From the blindingly white salt flats of Bolivia to the fairy chimneys of Cappadocia, we compiled a list of what we think might be some of the world’s most unusual landscapes. Other recommendations welcome!
Wadi Rum, Jordan: The beauty of Wadi Rum formed the perfect backdrop for the 1962 epic film Lawrence of Arabia. This desert wilderness is certainly cinematic – sand valleys and dunes punctuated by a maze of monolithic rock, natural arches, and slender canyons with moody colours at dawn and dusk, and incredible stars in the vast night skies.
Salar de Uyuni, Bolivia: Dizzyingly high and shimmering, this huge salt flat near the crest of the Andes is eerie and otherworldly. The colours here are intense, from blue skies, red and green lagoons to pink flamingos, not to mention the giant cacti and spitting geysers.
Purnululu National Park, Australia: Until the release of aerial photos in the early 1980s, this remote area in Western Australia was all but unknown to the outside world. Traditionally used by Kija Aborigines during the wet season, the rugged web of gullies, cliffs, gorges, domes and ridges hold aboriginal works of art and burial sites.
Petrified Forest, Argentina: This flat arid land in Patagonia’s Santa Cruz province is strewn with the stumps of fossilised trees. Wet forests of giant araucaria trees covered the area some 130 million years ago and during the formation of the Andes the large-scale volcanic activity buried Patagonia in ash and these forests turned to stone.
Cappadocia, Turkey: So inhospitable is the landscape here in the heart of Turkey that early dwellers went underground, building churches and houses into the soft cliffs. Above ground, honeycomb cliffs and volcanic cones – known as ‘fairy chimneys’ create dramatic landscapes.
Halong Bay, Vietnam: This stunning landscape features more than 3,000 limestone pillars rising out of the emerald green waters of the Gulf of Tonkin. Local legend says that the islands were created by giant dragons, summoned by the gods to fight the Chinese invaders.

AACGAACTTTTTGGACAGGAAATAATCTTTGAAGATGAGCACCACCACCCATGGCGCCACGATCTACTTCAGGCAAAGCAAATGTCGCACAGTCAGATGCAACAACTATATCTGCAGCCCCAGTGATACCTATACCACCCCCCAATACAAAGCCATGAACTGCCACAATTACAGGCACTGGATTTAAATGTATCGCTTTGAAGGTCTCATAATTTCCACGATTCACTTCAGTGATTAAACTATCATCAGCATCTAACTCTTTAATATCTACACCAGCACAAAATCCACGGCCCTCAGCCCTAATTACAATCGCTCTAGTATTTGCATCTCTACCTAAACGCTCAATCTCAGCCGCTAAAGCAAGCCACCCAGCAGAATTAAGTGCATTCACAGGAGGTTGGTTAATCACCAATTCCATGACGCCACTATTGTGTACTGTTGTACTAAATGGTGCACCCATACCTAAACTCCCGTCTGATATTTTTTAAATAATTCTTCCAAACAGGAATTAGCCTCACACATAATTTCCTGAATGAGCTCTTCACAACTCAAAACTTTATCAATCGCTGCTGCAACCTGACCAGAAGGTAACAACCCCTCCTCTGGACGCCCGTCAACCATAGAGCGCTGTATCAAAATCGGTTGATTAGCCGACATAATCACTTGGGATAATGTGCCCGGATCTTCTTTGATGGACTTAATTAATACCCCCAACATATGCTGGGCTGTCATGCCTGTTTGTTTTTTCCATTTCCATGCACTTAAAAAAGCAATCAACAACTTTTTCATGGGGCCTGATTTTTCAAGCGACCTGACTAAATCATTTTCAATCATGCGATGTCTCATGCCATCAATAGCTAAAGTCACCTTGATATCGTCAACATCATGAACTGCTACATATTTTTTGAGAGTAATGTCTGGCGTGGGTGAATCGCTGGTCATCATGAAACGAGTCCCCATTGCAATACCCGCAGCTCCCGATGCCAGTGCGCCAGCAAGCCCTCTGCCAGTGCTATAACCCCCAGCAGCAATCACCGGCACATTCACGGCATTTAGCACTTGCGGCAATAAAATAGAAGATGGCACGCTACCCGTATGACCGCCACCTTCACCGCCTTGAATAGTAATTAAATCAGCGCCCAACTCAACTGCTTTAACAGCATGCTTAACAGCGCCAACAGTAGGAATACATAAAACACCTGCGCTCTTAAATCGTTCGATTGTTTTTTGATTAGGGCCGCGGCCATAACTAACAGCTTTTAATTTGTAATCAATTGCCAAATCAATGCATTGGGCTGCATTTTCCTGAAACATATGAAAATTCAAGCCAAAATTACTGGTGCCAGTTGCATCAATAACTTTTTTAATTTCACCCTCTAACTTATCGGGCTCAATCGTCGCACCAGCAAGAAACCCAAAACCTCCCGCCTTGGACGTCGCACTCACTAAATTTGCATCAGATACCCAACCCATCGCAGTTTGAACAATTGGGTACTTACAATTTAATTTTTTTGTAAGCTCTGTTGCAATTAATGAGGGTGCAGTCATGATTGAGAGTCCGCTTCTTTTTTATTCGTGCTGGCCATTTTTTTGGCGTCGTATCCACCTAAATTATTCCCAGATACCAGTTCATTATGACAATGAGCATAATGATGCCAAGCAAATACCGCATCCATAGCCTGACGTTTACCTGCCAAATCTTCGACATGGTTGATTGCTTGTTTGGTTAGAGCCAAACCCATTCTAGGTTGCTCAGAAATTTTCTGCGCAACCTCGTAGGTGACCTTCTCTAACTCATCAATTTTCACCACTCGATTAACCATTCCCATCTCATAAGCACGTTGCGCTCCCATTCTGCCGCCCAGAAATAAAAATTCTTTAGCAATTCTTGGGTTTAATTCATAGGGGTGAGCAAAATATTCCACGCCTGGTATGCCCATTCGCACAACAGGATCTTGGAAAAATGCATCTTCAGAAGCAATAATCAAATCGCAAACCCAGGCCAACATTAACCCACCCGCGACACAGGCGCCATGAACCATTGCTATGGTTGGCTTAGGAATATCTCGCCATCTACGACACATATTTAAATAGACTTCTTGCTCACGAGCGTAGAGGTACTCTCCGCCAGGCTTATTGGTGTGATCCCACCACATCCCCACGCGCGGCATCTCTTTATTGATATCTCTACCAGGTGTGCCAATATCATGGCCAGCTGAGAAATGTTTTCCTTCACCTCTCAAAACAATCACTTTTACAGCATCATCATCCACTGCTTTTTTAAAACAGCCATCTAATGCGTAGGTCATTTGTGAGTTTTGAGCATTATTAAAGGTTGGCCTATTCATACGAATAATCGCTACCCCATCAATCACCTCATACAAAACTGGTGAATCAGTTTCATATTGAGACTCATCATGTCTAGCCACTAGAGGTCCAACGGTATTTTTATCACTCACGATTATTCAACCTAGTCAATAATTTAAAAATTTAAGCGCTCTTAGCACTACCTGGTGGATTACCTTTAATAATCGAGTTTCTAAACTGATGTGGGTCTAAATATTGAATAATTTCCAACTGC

Painted Desert, Arizona, USA: Vibrant reds, oranges, blues, greys and pinks decorate this sun-baked Painted Desert on a high plateau in Arizona. Home of the Hopi and the Navajo peoples, the latter known for their ceremonial sand paintings, it’s a very unique part of the USA.
Cave of the Crystals, Mexico: Looking as if Superman could call it home, Mexico’s Cueva de los Cristales contains some of the world’s largest known natural crystals; translucent beams of gypsum up to 36 feet long. Modern-day mining operations exposed this natural wonder by pumping water out of the cave, which was found in 2000 near the town of Delicias
Chapada dos Veadeiros National Park, Brazil: On the highest plain in central Brazil, this areas incredible rock formations are one of the oldest on the planet. Huge areas of quartz with outcrops of crystals, the varying altitude and multitudes of waterfalls help make it a unique looking environment.
Lake Myvatn, Iceland: The Apollo 11 crew were sent here to train for their moon walks. It is lined with craters, lava pillars and mud pits, while volcanic islets are scattered across the water. If not for all the ducks roaming the sandbars, you could think you were on another planet.